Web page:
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There’s even some room for Bush to flatter his hosts on domestic policy: On the campaign trail, Bush likes to cite Estonia’s simple tax filing system as a model for the U.S. 

Eastern Europe is also a rare region where Bush’s family ties lend an unambiguous boost to his image. Unlike Germany, Poland was a strong ally during the Iraq War – prompting then-Defense Secretary Donald Rumsfeld to dismiss its Western European neighbors as “old Europe” -- and relations remained warm even at the lowest ebb of George W. Bush’s second term. Sixty-eight percent of Poles expressed a favorable view of the United States when he left office, according to a 2008 Pew survey of global attitudes, compared to just 31% of Germans.  

As those numbers suggest, Germany is trickier territory for a candidate named Bush. There’s a good chance he’ll face more questions from the German press about his brother’s deeply unpopular record on Iraq, which still colors views of America, and about the Edward Snowden-supplied report that the U.S. spied on Merkel’s calls, which became a PR disaster in a country still reeling from the legacy of the East German surveillance state. The Snowden mess occurred under President Obama’s watch, but Bush has been a strong defender of America’s intelligence agencies and it will require a deft touch to discuss the issue in a country whose public has very different views on spying.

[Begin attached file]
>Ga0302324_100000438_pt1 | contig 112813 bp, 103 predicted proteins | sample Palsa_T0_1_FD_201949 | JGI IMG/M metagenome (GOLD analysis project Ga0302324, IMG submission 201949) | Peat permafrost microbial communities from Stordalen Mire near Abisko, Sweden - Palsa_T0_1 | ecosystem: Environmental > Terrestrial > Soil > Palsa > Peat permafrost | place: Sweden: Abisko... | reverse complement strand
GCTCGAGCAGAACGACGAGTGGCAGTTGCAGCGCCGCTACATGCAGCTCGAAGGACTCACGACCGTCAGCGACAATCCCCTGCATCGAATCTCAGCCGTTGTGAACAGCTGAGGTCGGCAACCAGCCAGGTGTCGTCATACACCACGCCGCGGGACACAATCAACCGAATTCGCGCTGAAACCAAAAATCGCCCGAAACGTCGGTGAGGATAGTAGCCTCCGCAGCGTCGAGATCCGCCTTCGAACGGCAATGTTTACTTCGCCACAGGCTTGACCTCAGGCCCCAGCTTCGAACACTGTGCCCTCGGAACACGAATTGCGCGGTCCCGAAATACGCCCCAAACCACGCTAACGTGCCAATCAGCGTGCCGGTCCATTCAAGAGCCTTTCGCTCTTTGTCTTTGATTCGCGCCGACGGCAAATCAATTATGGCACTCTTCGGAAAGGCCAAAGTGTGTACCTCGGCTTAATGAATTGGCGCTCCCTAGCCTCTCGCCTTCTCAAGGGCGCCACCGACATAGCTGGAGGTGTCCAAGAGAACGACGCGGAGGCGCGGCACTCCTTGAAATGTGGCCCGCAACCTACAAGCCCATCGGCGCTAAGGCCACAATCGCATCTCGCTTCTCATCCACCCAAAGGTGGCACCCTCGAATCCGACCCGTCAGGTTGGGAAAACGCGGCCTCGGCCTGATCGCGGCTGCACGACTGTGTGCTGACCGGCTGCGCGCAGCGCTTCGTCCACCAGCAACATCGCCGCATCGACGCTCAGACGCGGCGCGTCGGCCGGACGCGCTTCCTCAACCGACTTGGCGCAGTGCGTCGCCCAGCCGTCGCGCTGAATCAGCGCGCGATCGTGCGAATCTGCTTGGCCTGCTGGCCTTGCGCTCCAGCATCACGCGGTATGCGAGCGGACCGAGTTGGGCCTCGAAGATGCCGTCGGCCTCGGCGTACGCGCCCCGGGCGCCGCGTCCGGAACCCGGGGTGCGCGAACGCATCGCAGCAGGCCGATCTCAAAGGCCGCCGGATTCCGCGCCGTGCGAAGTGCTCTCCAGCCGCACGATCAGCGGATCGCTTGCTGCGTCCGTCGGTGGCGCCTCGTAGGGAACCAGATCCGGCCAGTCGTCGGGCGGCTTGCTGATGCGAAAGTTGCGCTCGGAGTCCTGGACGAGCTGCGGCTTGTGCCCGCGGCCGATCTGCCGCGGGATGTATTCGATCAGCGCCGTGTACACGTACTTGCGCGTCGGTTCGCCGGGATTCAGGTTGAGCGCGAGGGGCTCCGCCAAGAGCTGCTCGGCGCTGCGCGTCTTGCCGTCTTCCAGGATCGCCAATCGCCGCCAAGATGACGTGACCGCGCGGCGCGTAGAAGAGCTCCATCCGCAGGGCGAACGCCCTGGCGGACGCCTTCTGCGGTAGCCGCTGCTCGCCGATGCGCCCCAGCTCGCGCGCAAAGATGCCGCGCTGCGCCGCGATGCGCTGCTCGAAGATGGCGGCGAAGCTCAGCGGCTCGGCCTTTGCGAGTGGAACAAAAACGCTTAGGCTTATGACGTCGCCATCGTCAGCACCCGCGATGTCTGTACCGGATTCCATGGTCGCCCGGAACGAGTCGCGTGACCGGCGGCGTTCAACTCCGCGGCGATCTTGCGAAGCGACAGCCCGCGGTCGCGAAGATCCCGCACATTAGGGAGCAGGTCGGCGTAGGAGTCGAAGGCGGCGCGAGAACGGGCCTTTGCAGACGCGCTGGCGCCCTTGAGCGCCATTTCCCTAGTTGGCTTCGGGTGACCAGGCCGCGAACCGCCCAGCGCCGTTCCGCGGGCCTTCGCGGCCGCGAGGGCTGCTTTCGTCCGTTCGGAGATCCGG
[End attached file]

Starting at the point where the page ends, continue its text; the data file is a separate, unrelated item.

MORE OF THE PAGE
“Many Americans will not understand how angry the Germans are about [NSA spying] and I think it would be important for Jeb Bush to see that,” Dr. Henning Riecke, an expert on US-European relations with the German Council on Foreign Relations, told NBC News.

Bush can’t afford any bad press in Europe ahead of his Miami campaign launch. After being tagged as a tentative frontrunner early this year, he’s struggled to pull away in polls of Republican voters. He faces strong challenges from top tier rivals Walker and Sen. Marco Rubio (R-Fla.) and ongoing concerns among conservatives about his positions on immigration reform and education standards.